I don’t want to waste my time, labor, or money doing unnecessary things.
This year I have spent much of my time here talking about data collection on wind turbines in a variety of forms. This is because I want to know when I should do something—when I should react. I am looking for a trigger point to intelligently move into action.
Let’s face it, wind turbines will eventually have problems. So far, every machine I have ever worked on has needed grease, and has broken down. When it comes to maintenance, I figure that you have two options. The first option is to collect data and determine where you should be spending your time, labor, and money. The alternative—your second option—is to just guess or wait until the machine breaks down, and then react to fix it.
The problem with waiting and reacting is that you may never catch up. You will always feel like you are in the dark and be frustrated by the loss of control of the consumption rate of your resources. Besides slowly falling behind, surprise failures affect the entire team’s morale, demolish budgets due to high repair costs, and cause revenue losses due to the turbine being off line. The best you can hope for is an insurance claim, such as when a turbine totals itself out (e.g. a failure due to fire).
Even when you have data from multiple sources, the machines are still subject to failure. The difference is there are fewer surprises when you can see the failure coming at you. Sometimes data collection allows you to catch and solve the problem in one machine, and make proactive repairs to other turbines before the the same failure affects all the machines in the fleet.
Sometimes, it makes sense to just let the machine fail. But there is a difference in knowingly letting it fail and having a failure occur without warning. Armed with data, the failure doesn’t catch you by surprise. The team knows what is going to happen and can plan for it accordingly.
It’s kind of like going to the dentist. When I go to the dentist, I like to know what the dentist is planning on doing. I sure I don’t want him surprising me.
Many of the articles written here this year concerned with different ways of collecting data so as to get a feel as to what is going on for each turbine’s critical components. Each one of these data collection methods is a way to get data to trigger an action. The action part is key. Data collection by itself is not the goal. This data needs to be formatted so that it is able to be reviewed by someone. This should be done immediately in order to maximize the benefits. As such, it makes sense to incorporate incentives for employees who review the data. They should constantly be asking “Where is the new data for us to review?”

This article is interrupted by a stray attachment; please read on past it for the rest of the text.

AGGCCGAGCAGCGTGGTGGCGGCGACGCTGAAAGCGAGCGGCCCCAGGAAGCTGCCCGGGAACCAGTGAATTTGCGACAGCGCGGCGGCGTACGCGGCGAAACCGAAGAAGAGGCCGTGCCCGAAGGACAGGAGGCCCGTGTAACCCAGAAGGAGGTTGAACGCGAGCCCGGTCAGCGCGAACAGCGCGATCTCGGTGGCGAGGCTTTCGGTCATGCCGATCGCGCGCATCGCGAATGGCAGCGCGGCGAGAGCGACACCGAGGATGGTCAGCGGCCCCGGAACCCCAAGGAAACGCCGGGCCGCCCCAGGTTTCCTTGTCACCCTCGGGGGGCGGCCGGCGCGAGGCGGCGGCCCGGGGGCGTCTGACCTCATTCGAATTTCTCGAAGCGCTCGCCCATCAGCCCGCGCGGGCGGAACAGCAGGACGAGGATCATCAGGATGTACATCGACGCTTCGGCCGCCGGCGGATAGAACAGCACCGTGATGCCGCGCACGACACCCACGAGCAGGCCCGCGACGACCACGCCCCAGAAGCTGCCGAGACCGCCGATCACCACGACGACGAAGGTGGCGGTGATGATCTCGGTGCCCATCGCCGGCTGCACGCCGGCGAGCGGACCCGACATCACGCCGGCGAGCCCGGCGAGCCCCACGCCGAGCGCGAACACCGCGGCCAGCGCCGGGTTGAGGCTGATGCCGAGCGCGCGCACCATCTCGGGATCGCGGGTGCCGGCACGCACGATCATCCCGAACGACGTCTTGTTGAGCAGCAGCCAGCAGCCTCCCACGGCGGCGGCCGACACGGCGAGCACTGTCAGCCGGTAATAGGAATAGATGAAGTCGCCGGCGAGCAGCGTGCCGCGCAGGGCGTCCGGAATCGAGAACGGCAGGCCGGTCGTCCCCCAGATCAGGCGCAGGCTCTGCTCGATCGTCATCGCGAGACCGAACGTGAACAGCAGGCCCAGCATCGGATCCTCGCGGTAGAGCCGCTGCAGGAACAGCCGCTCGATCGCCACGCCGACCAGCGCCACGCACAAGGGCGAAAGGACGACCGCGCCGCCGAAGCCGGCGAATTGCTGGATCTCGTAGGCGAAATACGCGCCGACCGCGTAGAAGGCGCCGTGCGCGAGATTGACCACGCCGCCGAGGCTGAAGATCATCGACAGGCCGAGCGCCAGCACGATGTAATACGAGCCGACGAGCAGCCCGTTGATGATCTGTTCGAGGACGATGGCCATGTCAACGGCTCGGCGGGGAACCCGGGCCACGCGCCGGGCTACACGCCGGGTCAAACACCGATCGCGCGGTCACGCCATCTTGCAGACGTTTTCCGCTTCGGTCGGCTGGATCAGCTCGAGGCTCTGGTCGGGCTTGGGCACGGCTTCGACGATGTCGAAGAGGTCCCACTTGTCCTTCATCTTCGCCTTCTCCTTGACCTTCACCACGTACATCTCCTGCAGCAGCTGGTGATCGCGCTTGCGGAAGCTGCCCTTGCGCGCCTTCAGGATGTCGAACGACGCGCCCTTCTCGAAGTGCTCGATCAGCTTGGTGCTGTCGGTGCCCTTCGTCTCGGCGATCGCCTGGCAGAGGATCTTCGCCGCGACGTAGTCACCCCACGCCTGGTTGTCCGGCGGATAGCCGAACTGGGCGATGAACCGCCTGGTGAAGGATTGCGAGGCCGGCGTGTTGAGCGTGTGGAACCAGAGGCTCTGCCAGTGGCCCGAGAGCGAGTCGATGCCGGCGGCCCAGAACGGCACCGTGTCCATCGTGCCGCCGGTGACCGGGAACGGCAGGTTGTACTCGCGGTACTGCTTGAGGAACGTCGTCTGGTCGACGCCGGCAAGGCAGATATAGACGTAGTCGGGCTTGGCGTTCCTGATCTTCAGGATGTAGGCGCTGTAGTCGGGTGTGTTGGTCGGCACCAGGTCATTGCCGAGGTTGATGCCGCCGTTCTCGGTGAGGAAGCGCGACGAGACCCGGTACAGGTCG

I’m sure many feel that they are overloaded with data, but this data is very important, and for some types of failures, time is money. The quicker you are able to react to what the data is telling you can often mean the avoiding significant unplanned added costs.
Even those who are not familiar with the intricacies of the different machinery components can notice trends, and will be able to tell when things are out of the norm. They may not know what is going on, but they can see that something is different and can ask for help from someone who is more experienced.
Sometimes I hear or see that maintenance data is not being reviewed on a timely basis. Ignoring that constant stream of data may seem trivial most of the time. It may seem like you are reducing your workload. Maybe you are. But in reality it just means that, in the event of a failure, you may realize that the data you ignored was telling you a story. The failure may even have been avoidable. Instead, it caught you by surprise and cost your team.
Oil sampling, for example, is a common data collection method that requires analysis. If not followed through properly, there are many areas in which data from oil sampling can fail to be functional.
The first area of failure is taking the oil sample improperly. There are many ways to mess this up, and all have their failure modes. Taking the oil sample at the wrong location or at the wrong time (such as during a period of long-term machinery standstill) introduces the risk of the sample becoming contaminated.
Another failure in prompt data collection occurs when the retrieved oil samples are allowed to bounce around a few days in a truck, or to sit on the counter or desk for weeks before finally sending them in for analysis.
The next failure point in the oil sample cycle occurs when emails containing oil sample data are ignored by the recipient.
A bad oil sample is a trigger to cause action, not an action in itself. The final step in an oil sample cycle should be the review of the data by the technician who took the sample. The technician should be asking to see the oil sample results. If the technician sees the results of their work, they are more likely to perform the task properly, eliminating sampling failures before the data is collected, because they will want to know the results of their work.
Do any of these problems seem familiar? If so, it is time to step up and improve your data collection review.
That’s just one example of how data can be used to trigger a service or action.